- A community garden will be built near the centre to address concerns that the area is too built-up.
Ms Lee, the MP, said she has visited all 120 households in the two blocks to brief residents about the measures proposed by the ministry.

'Most of the residents were supportive of the decision after I clarified with them that their concerns would be addressed,' she said.

One of those who had opposed having the centre, retiree Cheong Peng Kiat, 68, said he was not entirely happy with the ministry's decision to go ahead, but would live with it.

He said: 'I am now trying to gather the residents to work on what suggestions and feedback we want to submit.

'One suggestion is for the centre to take up less space.'

Retiree Chew Yew Tong, who had all along supported having the centre, said he and his wife were looking forward to using it.

'It's going to be very convenient for us,' said the 77-year-old.

Petitions to counter residents' uproar over eldercare services
By Hetty Musfirah, Channel NewsAsia, 10 Feb 2012

News of some residents petitioning against plans to build elderly-friendly facilities in their neighbourhood has prompted some Singaporeans to start a movement to counter the uproar.

In the past two weeks, some residents in Woodlands were up in arms over the proposed construction of an elder day-care centre at the void decks of Blocks 860 and 861 at Woodlands Street 83.

They are worried that building an elder-care centre at their void decks may mean more deaths in the area.

Meanwhile residents in Toh Yi Drive were unhappy over the proposed plans to build a studio apartment block for the elderly near their homes.

Such reactions prompted a group of social workers from Marine Parade Family Service Centre to act.

CEO of Marine Parade Family Service Centre, Samuel Ng, said: "The feedback by my colleagues, the social workers, and friends are that people are getting very upset. Some even say 'what has our society become? Are we (seeing) the downfall of our social values?'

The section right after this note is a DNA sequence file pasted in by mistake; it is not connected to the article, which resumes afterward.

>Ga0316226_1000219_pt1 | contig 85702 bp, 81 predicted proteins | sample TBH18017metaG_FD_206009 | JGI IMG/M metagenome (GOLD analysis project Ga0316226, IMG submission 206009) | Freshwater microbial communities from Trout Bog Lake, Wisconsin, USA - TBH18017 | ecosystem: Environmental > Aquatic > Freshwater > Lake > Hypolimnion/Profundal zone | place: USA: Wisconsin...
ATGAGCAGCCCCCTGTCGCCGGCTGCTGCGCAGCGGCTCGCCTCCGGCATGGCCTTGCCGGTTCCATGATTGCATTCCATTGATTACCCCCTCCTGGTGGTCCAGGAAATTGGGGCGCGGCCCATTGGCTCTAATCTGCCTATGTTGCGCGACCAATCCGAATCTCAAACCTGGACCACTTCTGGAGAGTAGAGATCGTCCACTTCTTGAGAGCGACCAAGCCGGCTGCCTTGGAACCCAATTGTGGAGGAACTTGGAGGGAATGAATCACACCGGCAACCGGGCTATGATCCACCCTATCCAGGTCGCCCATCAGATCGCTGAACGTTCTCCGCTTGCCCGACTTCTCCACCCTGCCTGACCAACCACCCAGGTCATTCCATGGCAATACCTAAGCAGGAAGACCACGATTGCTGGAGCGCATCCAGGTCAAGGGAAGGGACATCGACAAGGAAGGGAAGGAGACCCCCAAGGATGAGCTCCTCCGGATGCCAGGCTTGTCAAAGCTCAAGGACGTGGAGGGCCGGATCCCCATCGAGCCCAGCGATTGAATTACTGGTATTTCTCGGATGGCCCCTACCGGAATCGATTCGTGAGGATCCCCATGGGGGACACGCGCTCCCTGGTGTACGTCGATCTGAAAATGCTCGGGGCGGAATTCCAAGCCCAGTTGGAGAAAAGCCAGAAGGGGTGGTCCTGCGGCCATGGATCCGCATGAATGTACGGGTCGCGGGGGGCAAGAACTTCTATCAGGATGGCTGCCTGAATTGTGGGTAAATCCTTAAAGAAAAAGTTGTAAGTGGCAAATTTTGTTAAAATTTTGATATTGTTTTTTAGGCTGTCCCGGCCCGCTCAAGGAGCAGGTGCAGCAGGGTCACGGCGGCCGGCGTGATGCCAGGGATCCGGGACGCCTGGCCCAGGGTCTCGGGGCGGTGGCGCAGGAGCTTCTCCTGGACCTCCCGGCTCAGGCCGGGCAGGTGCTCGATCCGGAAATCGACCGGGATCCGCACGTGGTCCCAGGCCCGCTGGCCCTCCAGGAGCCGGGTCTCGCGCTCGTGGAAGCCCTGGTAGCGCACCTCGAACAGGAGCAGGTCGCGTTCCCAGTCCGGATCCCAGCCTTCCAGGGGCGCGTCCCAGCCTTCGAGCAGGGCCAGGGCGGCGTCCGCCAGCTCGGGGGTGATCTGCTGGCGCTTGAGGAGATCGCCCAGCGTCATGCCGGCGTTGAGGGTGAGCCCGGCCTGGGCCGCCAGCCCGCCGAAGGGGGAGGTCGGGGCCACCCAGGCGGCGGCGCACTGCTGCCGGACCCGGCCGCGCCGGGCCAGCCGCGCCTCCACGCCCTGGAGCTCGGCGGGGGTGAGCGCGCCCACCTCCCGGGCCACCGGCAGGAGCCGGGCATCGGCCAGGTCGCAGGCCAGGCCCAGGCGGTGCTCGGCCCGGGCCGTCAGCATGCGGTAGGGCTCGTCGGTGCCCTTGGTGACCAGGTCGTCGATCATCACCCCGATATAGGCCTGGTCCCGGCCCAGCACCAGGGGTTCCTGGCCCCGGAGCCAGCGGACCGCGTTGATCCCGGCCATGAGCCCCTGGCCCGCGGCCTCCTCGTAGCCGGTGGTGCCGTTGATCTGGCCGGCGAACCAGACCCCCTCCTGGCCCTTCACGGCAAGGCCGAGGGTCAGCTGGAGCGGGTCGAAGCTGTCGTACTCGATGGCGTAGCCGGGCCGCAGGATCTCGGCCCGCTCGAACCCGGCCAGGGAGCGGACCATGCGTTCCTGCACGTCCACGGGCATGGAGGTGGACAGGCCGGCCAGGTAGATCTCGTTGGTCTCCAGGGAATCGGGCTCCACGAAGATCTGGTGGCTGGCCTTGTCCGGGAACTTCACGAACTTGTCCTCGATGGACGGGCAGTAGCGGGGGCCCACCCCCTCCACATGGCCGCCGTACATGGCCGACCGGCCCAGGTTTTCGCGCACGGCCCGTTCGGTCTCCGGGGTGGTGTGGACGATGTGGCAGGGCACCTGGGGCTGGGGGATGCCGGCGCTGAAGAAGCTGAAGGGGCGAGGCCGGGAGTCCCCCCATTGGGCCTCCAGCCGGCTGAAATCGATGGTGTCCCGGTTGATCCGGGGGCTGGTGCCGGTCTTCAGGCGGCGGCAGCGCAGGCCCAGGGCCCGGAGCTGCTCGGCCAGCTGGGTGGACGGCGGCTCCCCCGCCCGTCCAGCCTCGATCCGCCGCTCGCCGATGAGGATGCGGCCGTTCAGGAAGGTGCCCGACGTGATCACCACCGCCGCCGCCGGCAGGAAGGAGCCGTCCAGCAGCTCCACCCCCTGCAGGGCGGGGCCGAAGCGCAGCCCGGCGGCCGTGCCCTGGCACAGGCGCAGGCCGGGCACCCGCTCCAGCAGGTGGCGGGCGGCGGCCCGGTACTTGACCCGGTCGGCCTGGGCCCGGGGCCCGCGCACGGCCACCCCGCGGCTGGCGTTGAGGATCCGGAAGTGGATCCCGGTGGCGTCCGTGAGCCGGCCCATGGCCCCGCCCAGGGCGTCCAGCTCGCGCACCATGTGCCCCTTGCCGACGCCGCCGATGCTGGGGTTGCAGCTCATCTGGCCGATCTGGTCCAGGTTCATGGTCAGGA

"So...rather than sit there, get angry, lament and life goes on...the younger social workers took on the challenge."

They set up a "I Love Seniors" group on Facebook.

A petition, "Say 'Yes' To Eldercare Services", is also gaining buzz online.

The petition was launched on Thursday night.

And in less than 24 hours, it garnered over 1,400 signatures.

Mr Ng said: " We are not trying to say we want to gather 10,000 (signatures) or whatever.

"We hope this petition is but a platform for people to come on board and voice their value statement, to give their comments...we hope eventually we would say, 'yes, these are the values we want to adhere to'."

The social workers said they are very encouraged by the response so far and are now looking at other ideas to spread the message further.

Elderly residents living near the Golden Jasmine studio apartments at Bishan have also weighed in on the outcry.

Many said they welcome the idea of having the studio apartments in their backyard as they too can enjoy the facilities like the Econ Health and Wellness Centre.

A Bishan resident, Theresa Lim, said: "They can come in and join...the talks, get-together and the exercise. The surrounding is quite clean, there's not much of old people to do any unhygienic action or something like that."

Stakeholders suggest having more facilities involving different groups of residents to help build rapport with the elderly.